But, since I don’t have to worry that I or my family will be executed for any of our political activities, I am free to move on from the basic tenets of democracy. I have a graduate degree in a field I love, a bachelor’s degree from a decent school, and I currently balance two—it was three for the summer—part-time jobs and, yet, because of my student loans, I am unable to afford health insurance, which shouldn’t be a luxury item anyway. I have been looking for better work for two years. I don’t mention these facts to whine—two seconds thinking about Iraq or Afghanistan or the Dust Bowl 2012 affords some great perspective on the challenges of my own life—but more as context.

Despite my own situation, I simply cannot find the economy to be the most important issue in this election. The social issues that are at stake are too vitally important.
A sampling of my political thoughts and views:
  • Consenting, aware adults should be able to marry who ever they choose. Committing to love someone for the rest of your life is terrifying to me—more power to those who can do so. Good luck and god bless.
  • All rape is legitimate, all rape is forcible, all rape is wrong. There should be no excuse lurking in terminology for a rapist to hide behind. No woman should be forced to have a baby with her rapist. End of story.
  • I don’t want a bunch of old, idiotic, corrupt men deciding what is best for my vagina and me. How about I agree to make good choices about which men are allowed access to my vagina (hint: NO ONE in the Congress), and Congress agrees to back off? I would also like birth control to be as available to me as Viagra is to those who “need” it.
  • Or, if we must limit access birth control to keep Jesus happy[1], let’s increase social services because people will still have sex and then babies/new citizens who will need things like medicine and housing and education and jobs and food.
  • I would like to have the government mirror the demographics of the country today, rather than mirror the pigmentation and gender of the Founding Fathers quite so closely.
  • We need to do better by our military, starting by not sending anyone to war until all diplomatic avenues have been fully tried and exhausted.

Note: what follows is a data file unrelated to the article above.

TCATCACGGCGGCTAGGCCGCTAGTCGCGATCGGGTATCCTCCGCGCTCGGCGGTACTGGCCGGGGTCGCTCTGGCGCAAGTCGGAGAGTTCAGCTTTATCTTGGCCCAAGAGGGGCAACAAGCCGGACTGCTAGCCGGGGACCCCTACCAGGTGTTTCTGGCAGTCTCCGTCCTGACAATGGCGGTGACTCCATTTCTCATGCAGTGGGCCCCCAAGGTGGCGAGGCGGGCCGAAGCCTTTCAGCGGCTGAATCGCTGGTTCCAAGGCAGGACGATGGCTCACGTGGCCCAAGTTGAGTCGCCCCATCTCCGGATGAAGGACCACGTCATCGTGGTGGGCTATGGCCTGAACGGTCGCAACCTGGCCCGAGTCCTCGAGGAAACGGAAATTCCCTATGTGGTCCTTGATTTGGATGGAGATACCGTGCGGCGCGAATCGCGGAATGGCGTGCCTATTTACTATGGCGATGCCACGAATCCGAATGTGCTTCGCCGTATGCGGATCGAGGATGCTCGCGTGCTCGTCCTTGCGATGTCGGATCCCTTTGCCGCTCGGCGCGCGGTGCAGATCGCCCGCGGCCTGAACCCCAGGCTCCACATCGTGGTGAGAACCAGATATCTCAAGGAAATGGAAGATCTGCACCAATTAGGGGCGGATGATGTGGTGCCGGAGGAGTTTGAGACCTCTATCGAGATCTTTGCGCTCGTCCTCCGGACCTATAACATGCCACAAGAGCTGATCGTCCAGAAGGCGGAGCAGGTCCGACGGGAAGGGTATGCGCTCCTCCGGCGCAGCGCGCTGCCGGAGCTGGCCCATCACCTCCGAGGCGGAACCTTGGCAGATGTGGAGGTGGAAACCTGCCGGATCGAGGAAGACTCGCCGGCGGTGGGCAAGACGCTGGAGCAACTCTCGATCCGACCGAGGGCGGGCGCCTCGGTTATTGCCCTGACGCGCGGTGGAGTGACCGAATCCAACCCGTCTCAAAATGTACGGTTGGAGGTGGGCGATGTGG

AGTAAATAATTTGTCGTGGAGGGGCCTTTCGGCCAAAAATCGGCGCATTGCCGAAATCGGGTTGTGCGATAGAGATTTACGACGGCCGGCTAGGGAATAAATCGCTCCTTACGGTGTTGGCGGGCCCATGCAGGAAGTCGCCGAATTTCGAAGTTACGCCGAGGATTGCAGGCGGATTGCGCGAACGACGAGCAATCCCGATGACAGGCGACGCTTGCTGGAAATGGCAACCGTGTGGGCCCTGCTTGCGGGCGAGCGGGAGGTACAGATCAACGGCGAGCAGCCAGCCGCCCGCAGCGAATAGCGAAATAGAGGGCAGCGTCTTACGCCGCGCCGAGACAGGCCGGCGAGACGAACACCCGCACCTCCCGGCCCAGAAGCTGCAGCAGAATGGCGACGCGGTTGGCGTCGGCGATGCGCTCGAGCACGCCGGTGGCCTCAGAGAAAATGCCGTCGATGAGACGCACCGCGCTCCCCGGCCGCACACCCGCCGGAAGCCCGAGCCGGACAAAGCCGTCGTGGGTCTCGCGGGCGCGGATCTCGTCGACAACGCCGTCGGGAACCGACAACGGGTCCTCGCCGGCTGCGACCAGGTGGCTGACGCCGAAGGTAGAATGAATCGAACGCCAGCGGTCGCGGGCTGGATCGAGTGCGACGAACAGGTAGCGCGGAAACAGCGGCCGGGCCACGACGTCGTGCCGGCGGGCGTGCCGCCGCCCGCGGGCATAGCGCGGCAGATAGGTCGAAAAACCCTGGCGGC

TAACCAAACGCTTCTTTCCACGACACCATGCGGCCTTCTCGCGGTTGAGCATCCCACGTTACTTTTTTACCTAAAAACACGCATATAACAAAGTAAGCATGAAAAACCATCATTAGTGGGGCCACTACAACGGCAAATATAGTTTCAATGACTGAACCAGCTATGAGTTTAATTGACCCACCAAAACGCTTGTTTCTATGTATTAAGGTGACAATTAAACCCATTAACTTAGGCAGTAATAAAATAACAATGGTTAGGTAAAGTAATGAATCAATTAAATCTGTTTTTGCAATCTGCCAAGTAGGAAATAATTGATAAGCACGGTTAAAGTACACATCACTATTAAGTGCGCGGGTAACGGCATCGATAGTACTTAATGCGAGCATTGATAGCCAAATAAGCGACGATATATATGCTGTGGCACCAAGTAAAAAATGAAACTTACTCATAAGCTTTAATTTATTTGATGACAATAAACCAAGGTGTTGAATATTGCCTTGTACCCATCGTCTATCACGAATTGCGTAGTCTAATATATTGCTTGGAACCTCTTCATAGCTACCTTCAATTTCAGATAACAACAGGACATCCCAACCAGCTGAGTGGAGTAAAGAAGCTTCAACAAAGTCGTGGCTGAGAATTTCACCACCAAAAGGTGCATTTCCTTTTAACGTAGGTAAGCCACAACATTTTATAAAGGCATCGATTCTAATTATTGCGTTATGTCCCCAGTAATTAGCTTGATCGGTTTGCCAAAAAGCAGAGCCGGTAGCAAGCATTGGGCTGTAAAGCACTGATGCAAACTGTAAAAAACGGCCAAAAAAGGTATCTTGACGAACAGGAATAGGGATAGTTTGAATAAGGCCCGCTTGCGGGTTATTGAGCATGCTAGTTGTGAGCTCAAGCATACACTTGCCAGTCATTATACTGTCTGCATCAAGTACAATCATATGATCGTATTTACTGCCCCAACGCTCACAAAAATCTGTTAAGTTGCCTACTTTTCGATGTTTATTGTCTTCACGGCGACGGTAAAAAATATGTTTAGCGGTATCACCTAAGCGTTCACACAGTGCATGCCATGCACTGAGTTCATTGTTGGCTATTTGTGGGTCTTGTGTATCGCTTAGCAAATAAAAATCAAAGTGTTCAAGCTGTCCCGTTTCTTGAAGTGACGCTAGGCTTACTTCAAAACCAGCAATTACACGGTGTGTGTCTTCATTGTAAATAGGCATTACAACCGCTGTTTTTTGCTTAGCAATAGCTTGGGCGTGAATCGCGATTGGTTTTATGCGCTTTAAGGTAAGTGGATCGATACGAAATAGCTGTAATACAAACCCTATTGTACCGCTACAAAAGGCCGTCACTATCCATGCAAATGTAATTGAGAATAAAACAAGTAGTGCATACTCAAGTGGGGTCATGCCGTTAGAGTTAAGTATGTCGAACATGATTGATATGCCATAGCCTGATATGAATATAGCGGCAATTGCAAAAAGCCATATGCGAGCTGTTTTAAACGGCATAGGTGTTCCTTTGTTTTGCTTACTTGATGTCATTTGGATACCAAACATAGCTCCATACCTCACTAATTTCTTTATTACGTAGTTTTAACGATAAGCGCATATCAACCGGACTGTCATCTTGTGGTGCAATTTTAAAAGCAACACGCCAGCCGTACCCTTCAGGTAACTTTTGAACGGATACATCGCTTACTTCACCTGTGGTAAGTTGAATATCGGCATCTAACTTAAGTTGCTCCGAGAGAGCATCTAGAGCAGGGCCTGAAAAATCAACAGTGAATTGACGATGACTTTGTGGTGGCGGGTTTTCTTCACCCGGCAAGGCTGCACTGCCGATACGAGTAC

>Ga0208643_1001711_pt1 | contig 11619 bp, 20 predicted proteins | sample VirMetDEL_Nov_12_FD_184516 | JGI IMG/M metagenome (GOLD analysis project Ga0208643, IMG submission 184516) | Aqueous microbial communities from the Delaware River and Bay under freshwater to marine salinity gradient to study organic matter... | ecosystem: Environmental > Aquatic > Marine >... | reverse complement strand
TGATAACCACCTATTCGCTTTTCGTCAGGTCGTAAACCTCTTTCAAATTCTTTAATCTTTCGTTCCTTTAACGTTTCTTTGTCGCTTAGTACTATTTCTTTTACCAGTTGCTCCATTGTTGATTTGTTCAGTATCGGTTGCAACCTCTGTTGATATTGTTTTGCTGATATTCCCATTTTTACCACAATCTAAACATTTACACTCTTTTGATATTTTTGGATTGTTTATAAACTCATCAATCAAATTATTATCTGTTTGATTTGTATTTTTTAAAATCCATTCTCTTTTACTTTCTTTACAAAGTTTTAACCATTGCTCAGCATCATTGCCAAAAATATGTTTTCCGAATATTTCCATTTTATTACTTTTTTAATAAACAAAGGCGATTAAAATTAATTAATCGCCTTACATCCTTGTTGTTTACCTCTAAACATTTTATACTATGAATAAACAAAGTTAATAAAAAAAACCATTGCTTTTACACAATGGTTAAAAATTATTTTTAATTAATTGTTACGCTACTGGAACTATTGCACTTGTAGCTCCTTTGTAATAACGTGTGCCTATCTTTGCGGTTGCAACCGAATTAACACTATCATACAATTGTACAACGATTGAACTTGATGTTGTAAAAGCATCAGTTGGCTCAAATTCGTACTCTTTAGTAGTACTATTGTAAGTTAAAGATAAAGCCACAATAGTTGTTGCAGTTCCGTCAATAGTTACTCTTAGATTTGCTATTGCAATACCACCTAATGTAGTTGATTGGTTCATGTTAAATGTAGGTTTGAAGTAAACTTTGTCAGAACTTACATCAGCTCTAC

• That pesky issue of climate change. I, for one, was grimly amused by a hurricane nearly hitting the GOP convention. And yet, they still ignore the issue. Small, family businesses who grow food to feed the hunger of our great country are being hammered this year by heat and drought and storms like none on record, and not everyone is on board with this new weird ass shit reality being an issue worth talking about? Where do they all think these climatic changes are coming from?[2]
  • Voter ID laws? From the party that wants to decrease the role of government in our lives? Come on. I want leaders who are smarter than me and this ain’t a good start.
But I digress. I turned off my NPR radio and, like a kid jamming her doll into her backpack to bring to school for reassurance[3], I donned my Obama/Biden shirt from 2008 and ventured off to my job at a small café. Unsuspecting me was taken unpleasantly by surprise when coffee-buyers began talking about my boss’s letter in that day’s paper. I opened to the Editorial section and proceeded to read about how my employer would like to get Obama and his small business hating administration out of office and return this country to the principles that made it great in the first place.
It was an uncomfortable day at work. Especially as about 20% of the customers mentioned how much they loved the letter. [4]

I can agree that “if you have a business, you didn’t build that” is a tempestuously bad statement for a President running for re-election in a crap economy to make. Even just stringing those particular words together so that they could later be taken out of context is unfortunate and scary when the stakes seem so high. Personally, I understood the words to mean something along the lines of  “it takes a village to raise a business.” I gather that not everyone took the statement, out of context, in the same context that I did. I think of that business-raising village as people percolate through the door, looking for coffee and muffins. No customers, no business. I get it—my bosses took an admirable risk, opened a business, sold enough coffee to hire me, now I have a job and we can make more coffee for more people and I can contribute to the local economy.[5] I am clearly a beneficiary of the entrepreneurial spirit of my employers.